Round Square is a world-wide association of more than 80 schools on five continents sharing unique and ambitious goals. Students attending Round Square schools make a strong commitment, beyond academic excellence, to personal development and responsibility. This is achieved by participating in community service, work projects, exchange programmes and adventuring, which can, and often does, take students half way around the world.

Round Square is based on the theories of experiential educational philosopher Kurt Hahn. Dr. Hahn, one of the twentieth century’s foremost revolutionaries in education, believed that schools should have a greater purpose beyond preparing students for college and university.

He believed that it was crucial for young people to prepare for life by having them face it directly and experience it in ways that would demand courage, generosity, imagination, principle and resolution. Round Square is an organization embodying this educational revolution.

Dr. Hahn has led to the creation of many outstanding schools, as well as Outward Bound, the United World Colleges and the Duke of Edinburgh’s Award., (and its follow-up the “International Award”). As the number of Round Square schools continues to grow and the co-operation among these organizations increases, Hahn’s philosophy is making a solid and creative impact on the lives of thousands of students.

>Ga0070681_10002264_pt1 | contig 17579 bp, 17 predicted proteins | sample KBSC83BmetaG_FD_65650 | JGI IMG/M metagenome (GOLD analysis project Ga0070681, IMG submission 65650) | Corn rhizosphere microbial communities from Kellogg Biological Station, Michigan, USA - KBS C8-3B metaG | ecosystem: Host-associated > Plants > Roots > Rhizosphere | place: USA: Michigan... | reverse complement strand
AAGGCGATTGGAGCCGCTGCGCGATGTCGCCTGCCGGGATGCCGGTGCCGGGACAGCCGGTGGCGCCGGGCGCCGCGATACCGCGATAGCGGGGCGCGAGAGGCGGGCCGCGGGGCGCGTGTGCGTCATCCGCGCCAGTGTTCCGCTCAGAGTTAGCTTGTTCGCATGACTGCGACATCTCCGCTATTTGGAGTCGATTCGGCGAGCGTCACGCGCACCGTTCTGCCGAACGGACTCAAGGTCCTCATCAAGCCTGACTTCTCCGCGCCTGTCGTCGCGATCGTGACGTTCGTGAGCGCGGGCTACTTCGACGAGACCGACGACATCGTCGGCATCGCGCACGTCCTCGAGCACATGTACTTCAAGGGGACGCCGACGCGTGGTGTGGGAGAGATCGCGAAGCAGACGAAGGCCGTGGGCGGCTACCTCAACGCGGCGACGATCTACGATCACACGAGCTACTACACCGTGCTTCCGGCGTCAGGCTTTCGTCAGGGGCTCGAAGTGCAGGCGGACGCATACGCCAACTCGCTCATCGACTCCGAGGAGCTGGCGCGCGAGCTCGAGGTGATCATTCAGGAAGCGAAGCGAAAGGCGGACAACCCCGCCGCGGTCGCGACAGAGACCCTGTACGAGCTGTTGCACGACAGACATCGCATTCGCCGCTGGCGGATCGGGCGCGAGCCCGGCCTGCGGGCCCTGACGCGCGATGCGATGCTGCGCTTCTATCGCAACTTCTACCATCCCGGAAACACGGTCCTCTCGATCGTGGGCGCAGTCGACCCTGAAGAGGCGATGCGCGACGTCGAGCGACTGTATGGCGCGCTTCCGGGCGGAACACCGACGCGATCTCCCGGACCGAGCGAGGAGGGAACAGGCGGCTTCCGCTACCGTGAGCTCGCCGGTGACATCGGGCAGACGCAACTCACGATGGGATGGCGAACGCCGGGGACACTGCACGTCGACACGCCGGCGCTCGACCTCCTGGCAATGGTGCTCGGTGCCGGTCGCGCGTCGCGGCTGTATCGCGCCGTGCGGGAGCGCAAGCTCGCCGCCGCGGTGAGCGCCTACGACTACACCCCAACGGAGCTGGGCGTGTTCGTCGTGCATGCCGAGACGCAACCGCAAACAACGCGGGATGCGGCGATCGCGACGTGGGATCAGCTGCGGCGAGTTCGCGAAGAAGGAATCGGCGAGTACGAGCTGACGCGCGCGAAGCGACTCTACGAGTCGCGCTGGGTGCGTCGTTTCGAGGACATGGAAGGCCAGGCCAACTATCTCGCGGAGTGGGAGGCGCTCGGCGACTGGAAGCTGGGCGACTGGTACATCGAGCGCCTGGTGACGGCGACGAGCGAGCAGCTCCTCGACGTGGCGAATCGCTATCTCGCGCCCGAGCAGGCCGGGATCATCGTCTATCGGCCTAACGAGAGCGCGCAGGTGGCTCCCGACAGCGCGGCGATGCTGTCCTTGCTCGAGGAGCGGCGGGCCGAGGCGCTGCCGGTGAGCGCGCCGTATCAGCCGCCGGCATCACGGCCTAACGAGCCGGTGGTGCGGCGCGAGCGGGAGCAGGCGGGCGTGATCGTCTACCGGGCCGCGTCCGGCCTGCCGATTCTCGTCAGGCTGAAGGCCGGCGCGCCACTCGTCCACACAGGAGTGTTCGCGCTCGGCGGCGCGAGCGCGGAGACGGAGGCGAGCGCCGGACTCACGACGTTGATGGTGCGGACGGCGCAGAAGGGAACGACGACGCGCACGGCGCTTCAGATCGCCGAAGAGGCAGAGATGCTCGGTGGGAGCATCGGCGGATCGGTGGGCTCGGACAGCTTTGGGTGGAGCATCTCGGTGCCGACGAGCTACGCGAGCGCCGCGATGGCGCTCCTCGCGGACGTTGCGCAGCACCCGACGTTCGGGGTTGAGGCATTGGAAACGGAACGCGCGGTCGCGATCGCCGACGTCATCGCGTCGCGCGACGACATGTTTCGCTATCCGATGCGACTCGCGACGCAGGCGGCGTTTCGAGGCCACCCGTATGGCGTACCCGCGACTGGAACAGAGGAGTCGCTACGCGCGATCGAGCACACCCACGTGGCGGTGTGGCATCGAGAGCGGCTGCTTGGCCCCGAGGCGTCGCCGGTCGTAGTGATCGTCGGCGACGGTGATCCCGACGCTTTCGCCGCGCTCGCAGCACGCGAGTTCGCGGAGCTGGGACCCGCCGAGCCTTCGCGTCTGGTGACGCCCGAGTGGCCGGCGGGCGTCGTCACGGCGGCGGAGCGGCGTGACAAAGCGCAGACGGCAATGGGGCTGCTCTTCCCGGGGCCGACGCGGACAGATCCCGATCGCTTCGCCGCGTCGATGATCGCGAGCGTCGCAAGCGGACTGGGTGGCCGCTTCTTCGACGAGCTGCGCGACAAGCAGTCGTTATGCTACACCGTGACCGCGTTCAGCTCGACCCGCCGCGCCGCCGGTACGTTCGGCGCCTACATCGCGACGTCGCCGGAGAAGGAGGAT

All member schools share a strong underlying belief: this is the view of learning by doing. It is an ongoing process of self-confrontation and formation, involving a fundamental objective of the full and individual development of every student into a whole person…academically, physically, culturally and spiritually, within the supportive environment of a school community.

This underlying belief also embraces the importance of service to others, adventure and leadership training, responsibility and international understanding. All these are essential in preparing young people to meet the challenges of the future with confidence and compassion.

Round Square is a Registered Charity in the United Kingdom

Registered Charity Number : 327117

Service Projects

Rachel Germond, Aimee Shelver and Motla Ramasia were our first ambassadors to attend a Round Square International Service Project.

Rachel reflects: